Big Solar Seeks Path of Least Resistance

The California Energy Commission (CEC) on 14 December will meet to consider a proposed decision that would allow solar companies to select whether to submit to local or State (CEC) review when building large photovoltaic solar facilities on public land.  This is important in the near term particularly for the Ridgecrest Solar power project, a proposed facility that would decimate a Mohave ground squirrel connectivity corridor and a robust desert tortoise population.  In the long term, the rule change would give big solar companies the ability to choose what they think will be the path of least resistance to build projects that destroy vast swaths of public land.    Although the CEC has previously opposed the Ridgecrest project, it's approval of several other projects has earned it a reputation as the place where solar companies go for fast-track approval that often ignores environmental and cultural destruction.  It's this reputation that makes people nervous about a regulation that let's solar companies choose the path of least resistance.

Solar Trust of America -- the front company for German firm Solar Millennium -- initially proposed the Ridgecrest solar power project in 2009, but the CEC staff assessment in March 2010 recommended against certifying the project because of its impacts on biological resources, including over 40 desert tortoises, Western burrowing owls, Mohave ground squirrel, and kit fox.  After some flip-flopping, Solar Millennium decided it wanted to make some marginal modifications and pretend that a redesigned project would not be as harmful.  The firm, which received approval for other solar projects in California and Nevada, also decided to switch from solar thermal technology to photovoltaic (PV) panels -- the same panels used more wisely on rooftop installations in cities.  PV panels are much cheaper than the solar thermal technology.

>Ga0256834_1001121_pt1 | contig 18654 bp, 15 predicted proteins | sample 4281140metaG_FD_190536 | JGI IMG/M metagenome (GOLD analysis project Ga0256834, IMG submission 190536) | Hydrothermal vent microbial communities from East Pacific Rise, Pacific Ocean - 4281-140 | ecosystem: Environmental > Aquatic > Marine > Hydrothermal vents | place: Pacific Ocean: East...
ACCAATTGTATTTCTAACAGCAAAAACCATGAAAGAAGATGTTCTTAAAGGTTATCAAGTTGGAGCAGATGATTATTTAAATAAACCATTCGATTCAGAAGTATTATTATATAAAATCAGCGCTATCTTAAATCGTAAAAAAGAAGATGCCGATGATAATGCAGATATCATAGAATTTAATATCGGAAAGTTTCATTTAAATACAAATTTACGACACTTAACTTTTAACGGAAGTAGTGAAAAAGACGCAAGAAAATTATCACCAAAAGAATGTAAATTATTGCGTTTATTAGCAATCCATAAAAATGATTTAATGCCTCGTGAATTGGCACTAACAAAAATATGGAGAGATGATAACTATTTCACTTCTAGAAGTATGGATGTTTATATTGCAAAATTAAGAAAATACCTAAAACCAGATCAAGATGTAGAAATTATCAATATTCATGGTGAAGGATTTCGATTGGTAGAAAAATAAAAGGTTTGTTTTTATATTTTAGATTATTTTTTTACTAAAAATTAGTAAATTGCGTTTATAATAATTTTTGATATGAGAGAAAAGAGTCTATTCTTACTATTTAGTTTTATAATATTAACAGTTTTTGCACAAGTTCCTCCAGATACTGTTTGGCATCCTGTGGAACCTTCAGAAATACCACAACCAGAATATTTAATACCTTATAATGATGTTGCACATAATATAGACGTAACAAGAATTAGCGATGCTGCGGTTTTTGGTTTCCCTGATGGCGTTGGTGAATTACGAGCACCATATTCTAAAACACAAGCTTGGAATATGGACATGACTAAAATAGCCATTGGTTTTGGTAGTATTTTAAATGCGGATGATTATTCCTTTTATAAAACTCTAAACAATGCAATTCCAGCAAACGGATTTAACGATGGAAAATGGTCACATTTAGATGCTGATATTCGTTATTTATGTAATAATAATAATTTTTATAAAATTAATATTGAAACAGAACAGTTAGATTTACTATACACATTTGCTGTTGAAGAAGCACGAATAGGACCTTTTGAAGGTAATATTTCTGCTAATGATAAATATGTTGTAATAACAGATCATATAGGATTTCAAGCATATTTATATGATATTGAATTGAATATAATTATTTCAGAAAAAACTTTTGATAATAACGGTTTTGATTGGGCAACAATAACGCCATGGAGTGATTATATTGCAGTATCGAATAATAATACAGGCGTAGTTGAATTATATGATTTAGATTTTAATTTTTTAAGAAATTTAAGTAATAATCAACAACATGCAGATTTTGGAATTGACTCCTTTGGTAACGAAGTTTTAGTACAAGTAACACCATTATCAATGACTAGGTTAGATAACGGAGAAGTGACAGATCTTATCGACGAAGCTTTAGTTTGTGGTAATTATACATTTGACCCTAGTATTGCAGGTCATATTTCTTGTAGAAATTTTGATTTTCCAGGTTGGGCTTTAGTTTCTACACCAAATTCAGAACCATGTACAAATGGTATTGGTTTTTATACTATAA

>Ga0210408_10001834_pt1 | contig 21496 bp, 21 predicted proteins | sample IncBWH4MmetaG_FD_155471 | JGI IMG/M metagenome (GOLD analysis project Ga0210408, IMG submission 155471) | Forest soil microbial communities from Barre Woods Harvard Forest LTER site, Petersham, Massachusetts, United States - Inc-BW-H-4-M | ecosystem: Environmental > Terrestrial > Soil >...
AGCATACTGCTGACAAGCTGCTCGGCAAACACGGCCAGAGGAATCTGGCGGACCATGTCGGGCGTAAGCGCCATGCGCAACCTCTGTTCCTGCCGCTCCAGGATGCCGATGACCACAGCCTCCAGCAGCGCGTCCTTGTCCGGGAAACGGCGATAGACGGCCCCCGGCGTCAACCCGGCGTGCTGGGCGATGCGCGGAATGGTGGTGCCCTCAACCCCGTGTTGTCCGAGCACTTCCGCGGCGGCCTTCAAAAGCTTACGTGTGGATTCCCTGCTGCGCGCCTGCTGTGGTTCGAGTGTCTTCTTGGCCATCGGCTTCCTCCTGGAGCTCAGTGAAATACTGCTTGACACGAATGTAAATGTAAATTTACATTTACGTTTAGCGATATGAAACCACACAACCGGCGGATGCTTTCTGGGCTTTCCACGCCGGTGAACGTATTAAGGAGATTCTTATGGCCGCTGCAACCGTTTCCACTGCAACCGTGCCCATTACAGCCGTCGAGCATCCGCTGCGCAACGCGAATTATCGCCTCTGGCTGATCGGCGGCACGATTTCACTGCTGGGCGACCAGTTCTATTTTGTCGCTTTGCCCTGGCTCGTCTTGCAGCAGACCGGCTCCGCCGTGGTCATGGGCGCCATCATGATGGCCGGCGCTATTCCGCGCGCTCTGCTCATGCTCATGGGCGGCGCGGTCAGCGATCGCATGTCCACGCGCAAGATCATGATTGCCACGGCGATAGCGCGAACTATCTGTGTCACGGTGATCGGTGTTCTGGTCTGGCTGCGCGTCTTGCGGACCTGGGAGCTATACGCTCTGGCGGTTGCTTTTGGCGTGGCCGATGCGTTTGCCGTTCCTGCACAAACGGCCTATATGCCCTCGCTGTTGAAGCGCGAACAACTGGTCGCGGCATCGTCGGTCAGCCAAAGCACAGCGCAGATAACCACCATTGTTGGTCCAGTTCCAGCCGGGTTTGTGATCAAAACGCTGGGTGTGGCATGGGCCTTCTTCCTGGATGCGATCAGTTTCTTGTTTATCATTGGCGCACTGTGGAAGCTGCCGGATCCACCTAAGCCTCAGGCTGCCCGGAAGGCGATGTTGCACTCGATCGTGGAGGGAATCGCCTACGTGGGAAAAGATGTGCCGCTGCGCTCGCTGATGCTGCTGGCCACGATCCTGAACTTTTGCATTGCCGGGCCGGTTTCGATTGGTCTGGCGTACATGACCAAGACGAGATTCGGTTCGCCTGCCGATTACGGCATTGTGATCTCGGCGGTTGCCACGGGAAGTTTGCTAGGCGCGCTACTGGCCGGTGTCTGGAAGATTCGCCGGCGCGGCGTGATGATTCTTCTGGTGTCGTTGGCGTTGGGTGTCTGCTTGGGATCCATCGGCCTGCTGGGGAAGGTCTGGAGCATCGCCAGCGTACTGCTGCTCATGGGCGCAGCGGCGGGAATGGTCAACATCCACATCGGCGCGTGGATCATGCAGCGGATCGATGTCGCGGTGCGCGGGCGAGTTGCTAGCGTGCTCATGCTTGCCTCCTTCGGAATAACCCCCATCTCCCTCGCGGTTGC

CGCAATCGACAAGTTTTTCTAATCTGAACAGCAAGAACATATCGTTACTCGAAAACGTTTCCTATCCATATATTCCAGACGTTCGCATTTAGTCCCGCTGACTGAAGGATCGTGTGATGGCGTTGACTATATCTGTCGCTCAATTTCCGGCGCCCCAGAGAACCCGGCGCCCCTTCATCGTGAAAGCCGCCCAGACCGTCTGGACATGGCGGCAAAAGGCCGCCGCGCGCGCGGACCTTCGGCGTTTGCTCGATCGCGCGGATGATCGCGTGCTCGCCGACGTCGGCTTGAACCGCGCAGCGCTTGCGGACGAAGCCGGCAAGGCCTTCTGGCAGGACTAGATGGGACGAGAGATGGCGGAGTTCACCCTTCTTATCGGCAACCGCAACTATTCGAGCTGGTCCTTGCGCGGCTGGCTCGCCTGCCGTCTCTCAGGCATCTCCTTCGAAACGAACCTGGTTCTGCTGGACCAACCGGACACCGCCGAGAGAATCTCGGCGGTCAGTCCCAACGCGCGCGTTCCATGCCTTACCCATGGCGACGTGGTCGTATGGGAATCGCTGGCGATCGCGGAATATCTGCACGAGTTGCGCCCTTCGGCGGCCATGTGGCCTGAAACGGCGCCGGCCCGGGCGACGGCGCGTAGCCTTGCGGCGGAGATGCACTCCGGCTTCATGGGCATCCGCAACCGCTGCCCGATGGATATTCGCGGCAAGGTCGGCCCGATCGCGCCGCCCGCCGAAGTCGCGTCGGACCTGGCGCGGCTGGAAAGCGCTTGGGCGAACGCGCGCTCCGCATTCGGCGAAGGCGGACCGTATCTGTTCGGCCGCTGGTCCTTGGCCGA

The CEC's founding legislation, however, is widely interpreted as not giving it authority to license PV projects, only thermal energy.  This put Solar Millennium in a bind.  It's projects already approved by the CEC as solar thermal projects would need to be submitted for additional review if they changed the technology to PV.  California's State legislature made this easy by passing a law that said any solar thermal projects approved by late 2011 that later wanted to convert to PV could stick with the CEC process.
Desert wildflowers in bloom on the site of the proposed Ridgecrest solar power project.
But this legislative fix  did not apply to Ridgecrest because that project was never approved.  So Solar Millennium identified a clause in the original legislation that it believes allows it to "opt-in" to CEC review even though it plans to use PV technology.  Why would they want to stick with CEC when it was the CEC that initially told them they didn't like the project?  It could be administrative ease -- the CEC is already familiar with the project and has on file the studies and proceedings, so the company should not have to re-create the wheel. 

Folks have a reason to be nervous about this solar project proposal, which Solar Millennium sold to German firm Solarhybrid along with its other projects.  The CEC staff stuck to their guns throughout the earlier review, noting the irreparable harm that industrial-scale development of these lands could do to Mojave Desert wildlife.  But solar companies have proven persistent and stubborn in attempts to get their way with public lands.  What these solar companies do not understand is that they have stumbled clumsily onto ecologically intact habitat that are vital to the health of our desert lands and provide enjoyment to citizens who prefer solar panels be installed on rooftops instead of on beautiful landscapes.

The hard-nosed and blind persistence by for-profit companies is what worries me about the CEC's proposed decision to let companies "opt-in" to CEC review.  Ridgecrest is one of the only large solar projects that the CEC has opposed, but several others were approved following a faulty environmental review process that underestimated presence of threatened species and ignored cumulative impacts.  Hopefully the CEC will follow a policy of "no-regrets" and stay true to its duty to protect our natural resources from unnecessary harm in the case of the Ridgecrest project.  By allowing PV projects to opt-in to CEC review, a dynamic may arise where companies seek to avoid local government regulations that may be more representative of local concerns and value placed on natural resources.   The CEC cannot ignore recent history -- it has earned a reputation for fast-tracking unnecessary destruction of public lands, using "override" designations to ignore significant impacts on threatened species and cultural resources.  Even if it has opposed Ridgecrest, it has taken several other steps in the wrong direction by approving Ivanpah, Imperial Valley and Blythe solar power projects.

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